No matter how much we would love to spend our workdays at home, snuggled under a blanket in our favorite sweats with a delivery order arriving soon, most of us still grind our daily gears in a more traditional office environment. Until robots have replaced co-working spaces and we’re all just independent contractors working from our own satellite orbiting the moon, we need to maintain a professional reputation in the workspace. These helpful habits will help you keep things #profesh without stagnating your creative juices and personal style.
Do routine maintenance.
You don’t need to go full Met Gala on your grooming routine every a.m., but checking a few key boxes will make a well-kempt impression on your co-workers while minimizing your own time and effort. Hair, skin, and nails are the big three here. You’ll want to take the time to drag a brush through your hair and use a product or two to keep it in a stable position; wash your skin every morning and evening; and maintain a basic manicure even if you opt-out of colored polish. Focusing on these key areas will help you look and feel fresh-faced without burning time or money.
Keep your workspace tidy.
Marie Kondo is calling, and she said it’s time to throw out that pile of product samples taking up real estate on your desk. Keeping your work station in tip-top shape gives off an air of organizational skills and ownership of your duties, making you appear well-equipped to handle anything the boss can throw at you. Plus, most people are more productive when they don’t have to wade through an ocean of debris to get to their computer monitor.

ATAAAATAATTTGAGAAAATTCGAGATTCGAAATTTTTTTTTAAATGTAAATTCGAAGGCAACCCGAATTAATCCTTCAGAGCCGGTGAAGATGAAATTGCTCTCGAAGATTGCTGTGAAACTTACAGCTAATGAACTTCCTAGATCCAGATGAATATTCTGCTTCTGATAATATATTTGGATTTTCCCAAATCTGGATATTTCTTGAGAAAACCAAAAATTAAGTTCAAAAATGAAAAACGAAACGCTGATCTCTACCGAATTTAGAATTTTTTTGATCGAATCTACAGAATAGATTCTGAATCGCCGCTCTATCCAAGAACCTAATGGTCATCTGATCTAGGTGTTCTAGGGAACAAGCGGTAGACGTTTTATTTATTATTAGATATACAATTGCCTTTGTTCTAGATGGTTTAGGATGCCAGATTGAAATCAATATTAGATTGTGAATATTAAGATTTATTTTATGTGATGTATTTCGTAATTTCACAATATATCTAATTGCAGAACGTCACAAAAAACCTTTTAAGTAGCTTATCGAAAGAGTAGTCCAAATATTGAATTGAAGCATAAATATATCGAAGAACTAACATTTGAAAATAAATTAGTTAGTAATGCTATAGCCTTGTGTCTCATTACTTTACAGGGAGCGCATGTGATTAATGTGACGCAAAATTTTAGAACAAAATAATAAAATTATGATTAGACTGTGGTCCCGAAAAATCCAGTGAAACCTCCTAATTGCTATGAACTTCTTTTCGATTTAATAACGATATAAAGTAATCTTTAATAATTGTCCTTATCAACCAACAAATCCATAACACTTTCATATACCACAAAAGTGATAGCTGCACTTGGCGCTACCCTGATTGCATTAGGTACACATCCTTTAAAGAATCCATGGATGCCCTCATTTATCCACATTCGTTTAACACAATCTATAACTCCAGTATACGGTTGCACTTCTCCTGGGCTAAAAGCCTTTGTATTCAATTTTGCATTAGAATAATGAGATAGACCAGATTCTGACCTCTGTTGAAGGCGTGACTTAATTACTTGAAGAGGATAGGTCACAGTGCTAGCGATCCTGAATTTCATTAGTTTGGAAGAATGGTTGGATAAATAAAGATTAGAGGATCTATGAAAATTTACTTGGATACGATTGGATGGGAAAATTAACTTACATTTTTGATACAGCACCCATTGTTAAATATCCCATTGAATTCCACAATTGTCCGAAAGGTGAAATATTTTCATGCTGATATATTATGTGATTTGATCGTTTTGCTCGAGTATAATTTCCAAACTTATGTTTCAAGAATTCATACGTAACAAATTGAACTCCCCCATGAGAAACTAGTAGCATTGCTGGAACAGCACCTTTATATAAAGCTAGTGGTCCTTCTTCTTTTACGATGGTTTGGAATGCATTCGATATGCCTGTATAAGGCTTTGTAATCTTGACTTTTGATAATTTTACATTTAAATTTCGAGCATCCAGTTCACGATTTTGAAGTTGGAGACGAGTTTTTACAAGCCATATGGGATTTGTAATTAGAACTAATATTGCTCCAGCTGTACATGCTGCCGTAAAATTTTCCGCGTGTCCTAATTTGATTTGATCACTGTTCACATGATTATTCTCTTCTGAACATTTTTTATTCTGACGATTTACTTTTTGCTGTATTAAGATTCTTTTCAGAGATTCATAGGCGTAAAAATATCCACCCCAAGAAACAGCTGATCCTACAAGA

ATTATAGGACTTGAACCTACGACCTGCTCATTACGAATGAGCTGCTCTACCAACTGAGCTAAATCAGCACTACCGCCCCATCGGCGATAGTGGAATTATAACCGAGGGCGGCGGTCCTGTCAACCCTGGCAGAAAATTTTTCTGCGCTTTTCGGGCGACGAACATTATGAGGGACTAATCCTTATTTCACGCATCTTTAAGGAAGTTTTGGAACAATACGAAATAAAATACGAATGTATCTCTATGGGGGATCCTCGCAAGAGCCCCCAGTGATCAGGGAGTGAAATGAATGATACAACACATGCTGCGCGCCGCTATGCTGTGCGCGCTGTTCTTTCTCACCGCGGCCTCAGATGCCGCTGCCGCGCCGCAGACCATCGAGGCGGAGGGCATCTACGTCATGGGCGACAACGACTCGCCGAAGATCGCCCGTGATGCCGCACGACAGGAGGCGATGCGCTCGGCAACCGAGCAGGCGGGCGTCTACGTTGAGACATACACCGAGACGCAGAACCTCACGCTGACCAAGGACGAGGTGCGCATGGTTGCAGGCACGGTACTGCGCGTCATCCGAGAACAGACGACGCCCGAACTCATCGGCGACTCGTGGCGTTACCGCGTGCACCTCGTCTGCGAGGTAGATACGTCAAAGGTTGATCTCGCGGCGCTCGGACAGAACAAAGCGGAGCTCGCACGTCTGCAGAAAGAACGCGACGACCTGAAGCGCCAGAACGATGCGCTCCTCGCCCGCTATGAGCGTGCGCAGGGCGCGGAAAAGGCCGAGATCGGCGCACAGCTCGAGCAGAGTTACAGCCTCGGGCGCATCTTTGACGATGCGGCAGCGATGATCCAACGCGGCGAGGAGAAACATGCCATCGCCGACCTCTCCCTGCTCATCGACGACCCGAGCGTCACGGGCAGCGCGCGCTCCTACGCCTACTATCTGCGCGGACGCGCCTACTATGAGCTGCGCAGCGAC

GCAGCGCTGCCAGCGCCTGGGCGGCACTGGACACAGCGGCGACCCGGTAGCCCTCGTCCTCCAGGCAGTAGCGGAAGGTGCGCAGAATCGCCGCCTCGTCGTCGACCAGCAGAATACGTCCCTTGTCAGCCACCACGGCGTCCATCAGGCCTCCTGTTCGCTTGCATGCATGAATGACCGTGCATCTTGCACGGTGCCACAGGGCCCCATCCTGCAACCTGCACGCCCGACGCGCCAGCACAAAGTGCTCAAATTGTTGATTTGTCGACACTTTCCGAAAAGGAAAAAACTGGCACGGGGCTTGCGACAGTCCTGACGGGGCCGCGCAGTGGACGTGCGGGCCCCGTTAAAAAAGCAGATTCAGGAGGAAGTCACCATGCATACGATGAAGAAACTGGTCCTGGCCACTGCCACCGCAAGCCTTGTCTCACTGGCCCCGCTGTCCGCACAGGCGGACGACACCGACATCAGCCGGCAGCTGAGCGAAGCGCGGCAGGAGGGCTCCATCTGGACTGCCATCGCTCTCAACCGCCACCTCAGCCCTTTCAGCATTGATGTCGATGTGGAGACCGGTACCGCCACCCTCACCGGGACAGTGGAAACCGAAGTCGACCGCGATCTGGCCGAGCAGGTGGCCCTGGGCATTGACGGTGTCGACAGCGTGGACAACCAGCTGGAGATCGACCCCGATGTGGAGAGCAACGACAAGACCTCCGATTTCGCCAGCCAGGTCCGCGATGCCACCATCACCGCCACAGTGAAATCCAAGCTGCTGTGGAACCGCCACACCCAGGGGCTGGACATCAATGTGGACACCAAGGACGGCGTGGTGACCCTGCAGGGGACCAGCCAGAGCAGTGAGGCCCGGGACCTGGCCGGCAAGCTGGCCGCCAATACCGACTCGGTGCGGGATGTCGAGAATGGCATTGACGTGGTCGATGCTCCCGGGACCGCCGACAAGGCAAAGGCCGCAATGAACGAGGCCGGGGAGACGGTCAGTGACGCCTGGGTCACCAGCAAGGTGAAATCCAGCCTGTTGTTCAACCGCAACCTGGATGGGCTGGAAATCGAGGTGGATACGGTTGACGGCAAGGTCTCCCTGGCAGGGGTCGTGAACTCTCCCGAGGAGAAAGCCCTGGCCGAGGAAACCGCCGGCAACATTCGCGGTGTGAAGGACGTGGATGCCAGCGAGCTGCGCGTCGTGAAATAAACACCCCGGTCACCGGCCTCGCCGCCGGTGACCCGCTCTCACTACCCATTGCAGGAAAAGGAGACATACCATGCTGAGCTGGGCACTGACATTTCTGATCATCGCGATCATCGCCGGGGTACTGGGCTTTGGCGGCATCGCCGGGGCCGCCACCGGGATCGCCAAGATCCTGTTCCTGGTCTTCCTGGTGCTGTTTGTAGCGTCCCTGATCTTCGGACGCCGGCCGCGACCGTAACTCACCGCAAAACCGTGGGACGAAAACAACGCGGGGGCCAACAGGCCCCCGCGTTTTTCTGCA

Never say “that’s not my job.”
Even if it isn’t, help direct the person who’s looking to dole out a task to someone with responsibility over that domain. And if that person doesn’t exist, be willing to jump on board and go above the bare minimum of your job description to help solve a workplace problem. Rejecting someone who’s asking for help leaves a bad taste in everyone’s mouth, and might get you passed over for future opportunities.
Don’t jump on the defensive.
Taking feedback is hard, especially if it’s not given in a particularly constructive manner. Instead of reacting defensively, use the opportunity to reflect on what you could have done differently and evaluate your own decision-making process. If you’re feeling too hot-headed to handle at the moment, take a break for a glass of water (or even a walk around the block) then come back to the conversation with a cooler head. Feedback is always a chance for self-improvement, so take it as a growing pain and grow through it.
When you commit to a task, get it done. This also means that you’ll have to avoid over-promising when you can’t deliver to avoid the appearance of falling short. By being selective about where you put your time and efforts, your work will shine brighter and your co-workers will know that when they do have a commitment from you, they won’t have to worry about the follow-through.